# UCLA's canonical correlation analysis
# http://www.ats.ucla.edu/stat/r/dae/canonical.htm
#
require(ggplot2)
require(GGally)
require(CCA)
#mm <- read.csv("http://www.ats.ucla.edu/stat/data/mmreg.csv")
mm <- read.csv("mmreg.csv")
colnames(mm) <- c("Control", "Concept", "Motivation", "Read", "Write", "Math", "Science", "Sex")
summary(mm)
# our split of the variables
psych <- mm[, 1:3]
acad <- mm[, 4:8]
# get an idea of what the data looks like
#print(summary(mm))
#ggpairs(mm)
readline('data matrix mm is loaded (....Pause....)')
#@ hit ^C here for first part of example
# gives us the canonical correlations and the canonical coefficients
cc1 <- cc(psych, acad)
# display the canonical correlations
print('The canonical correlations')
print(cc1$cor)
readline('(....Pause....)')
# raw canonical coefficients
print('The canonical coefficients (but remember the numbers had different ranges)')
print(cc1[3:4])
readline('(....Pause....)')
#@ should prove that the variance of the new vectors is 1.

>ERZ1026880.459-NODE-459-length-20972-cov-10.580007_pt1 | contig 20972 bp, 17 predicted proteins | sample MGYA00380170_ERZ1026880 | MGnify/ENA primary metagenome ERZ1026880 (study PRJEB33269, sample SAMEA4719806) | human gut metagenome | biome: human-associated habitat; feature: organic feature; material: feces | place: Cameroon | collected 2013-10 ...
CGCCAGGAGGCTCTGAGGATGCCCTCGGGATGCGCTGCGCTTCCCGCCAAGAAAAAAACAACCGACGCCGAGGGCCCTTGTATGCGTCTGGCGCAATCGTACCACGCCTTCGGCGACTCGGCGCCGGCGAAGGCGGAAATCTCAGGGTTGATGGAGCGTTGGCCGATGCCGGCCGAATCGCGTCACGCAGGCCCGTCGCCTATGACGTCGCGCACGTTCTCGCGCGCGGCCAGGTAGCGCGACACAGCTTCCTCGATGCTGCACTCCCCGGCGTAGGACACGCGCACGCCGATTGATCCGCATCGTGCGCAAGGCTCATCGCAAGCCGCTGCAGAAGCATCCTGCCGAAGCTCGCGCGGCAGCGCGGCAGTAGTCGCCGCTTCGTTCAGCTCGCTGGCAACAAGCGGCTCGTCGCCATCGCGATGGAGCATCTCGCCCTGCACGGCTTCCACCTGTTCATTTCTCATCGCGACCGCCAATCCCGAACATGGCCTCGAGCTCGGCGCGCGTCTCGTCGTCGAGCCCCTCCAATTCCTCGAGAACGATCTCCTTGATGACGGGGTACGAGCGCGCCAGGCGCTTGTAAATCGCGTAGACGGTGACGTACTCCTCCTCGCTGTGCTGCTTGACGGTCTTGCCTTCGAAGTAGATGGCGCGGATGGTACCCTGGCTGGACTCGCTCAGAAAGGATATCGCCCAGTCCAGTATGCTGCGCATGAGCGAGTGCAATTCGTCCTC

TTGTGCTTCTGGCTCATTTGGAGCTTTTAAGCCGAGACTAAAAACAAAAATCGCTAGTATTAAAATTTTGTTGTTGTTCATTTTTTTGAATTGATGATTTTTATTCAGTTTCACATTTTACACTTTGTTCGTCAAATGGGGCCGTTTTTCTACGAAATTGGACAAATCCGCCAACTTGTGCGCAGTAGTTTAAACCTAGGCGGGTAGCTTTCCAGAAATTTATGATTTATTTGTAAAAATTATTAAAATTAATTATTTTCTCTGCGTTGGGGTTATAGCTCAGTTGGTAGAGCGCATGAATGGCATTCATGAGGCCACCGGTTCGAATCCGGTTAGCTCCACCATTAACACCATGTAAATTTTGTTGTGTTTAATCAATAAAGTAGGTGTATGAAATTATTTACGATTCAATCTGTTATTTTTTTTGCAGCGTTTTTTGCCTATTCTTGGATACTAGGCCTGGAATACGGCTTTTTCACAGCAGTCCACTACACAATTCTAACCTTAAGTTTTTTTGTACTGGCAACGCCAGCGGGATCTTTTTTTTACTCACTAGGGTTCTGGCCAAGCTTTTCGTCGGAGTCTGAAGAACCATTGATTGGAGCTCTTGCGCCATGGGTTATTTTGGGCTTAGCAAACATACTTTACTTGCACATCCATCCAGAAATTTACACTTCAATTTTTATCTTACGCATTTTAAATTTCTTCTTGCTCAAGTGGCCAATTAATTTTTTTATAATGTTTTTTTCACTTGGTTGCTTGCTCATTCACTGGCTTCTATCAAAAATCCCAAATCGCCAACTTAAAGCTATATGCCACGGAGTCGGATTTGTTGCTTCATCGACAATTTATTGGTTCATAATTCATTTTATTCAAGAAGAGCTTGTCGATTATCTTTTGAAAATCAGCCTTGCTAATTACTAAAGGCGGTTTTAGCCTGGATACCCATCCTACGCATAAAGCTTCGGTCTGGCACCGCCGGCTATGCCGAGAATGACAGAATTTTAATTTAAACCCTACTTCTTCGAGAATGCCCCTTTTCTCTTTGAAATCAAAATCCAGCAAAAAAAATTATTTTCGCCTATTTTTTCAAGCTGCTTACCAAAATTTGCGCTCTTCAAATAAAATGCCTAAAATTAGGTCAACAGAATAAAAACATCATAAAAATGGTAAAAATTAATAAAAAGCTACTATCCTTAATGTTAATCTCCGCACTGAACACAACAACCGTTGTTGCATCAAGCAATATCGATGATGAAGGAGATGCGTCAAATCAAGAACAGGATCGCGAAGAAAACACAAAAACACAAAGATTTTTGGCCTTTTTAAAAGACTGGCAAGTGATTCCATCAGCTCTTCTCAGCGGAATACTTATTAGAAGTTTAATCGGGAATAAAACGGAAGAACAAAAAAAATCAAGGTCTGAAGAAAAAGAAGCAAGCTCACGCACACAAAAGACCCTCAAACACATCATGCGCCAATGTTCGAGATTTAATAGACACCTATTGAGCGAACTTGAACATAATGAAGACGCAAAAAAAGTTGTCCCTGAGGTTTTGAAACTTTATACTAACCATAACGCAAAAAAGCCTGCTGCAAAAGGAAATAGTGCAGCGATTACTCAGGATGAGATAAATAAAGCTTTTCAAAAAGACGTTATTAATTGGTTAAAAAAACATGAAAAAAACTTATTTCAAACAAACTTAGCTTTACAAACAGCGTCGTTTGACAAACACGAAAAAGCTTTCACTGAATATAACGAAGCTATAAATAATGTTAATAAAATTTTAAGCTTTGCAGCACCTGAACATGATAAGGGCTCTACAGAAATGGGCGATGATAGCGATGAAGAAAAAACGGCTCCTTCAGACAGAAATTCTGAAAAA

# compute canonical loadings
print('Interpreting what the linear combinations mean:')
print('how much is each variable correlated with the combinations?')
cc2 <- comput(psych, acad, cc1)
# display canonical loadings
print(cc2[3:6])
#"When the variables in the model have very different standard deviations, the
#standardized coefficients allow for easier comparisons among the variables."
# standardized psych canonical coefficients, using diagonal matrix of psych sd's
s1 <- diag(sqrt(diag(cov(psych))))
s1 %*% cc1$xcoef
# standardized acad canonical coefficients, using diagonal matrix of acad sd's
s2 <- diag(sqrt(diag(cov(acad))))
s2 %*% cc1$ycoef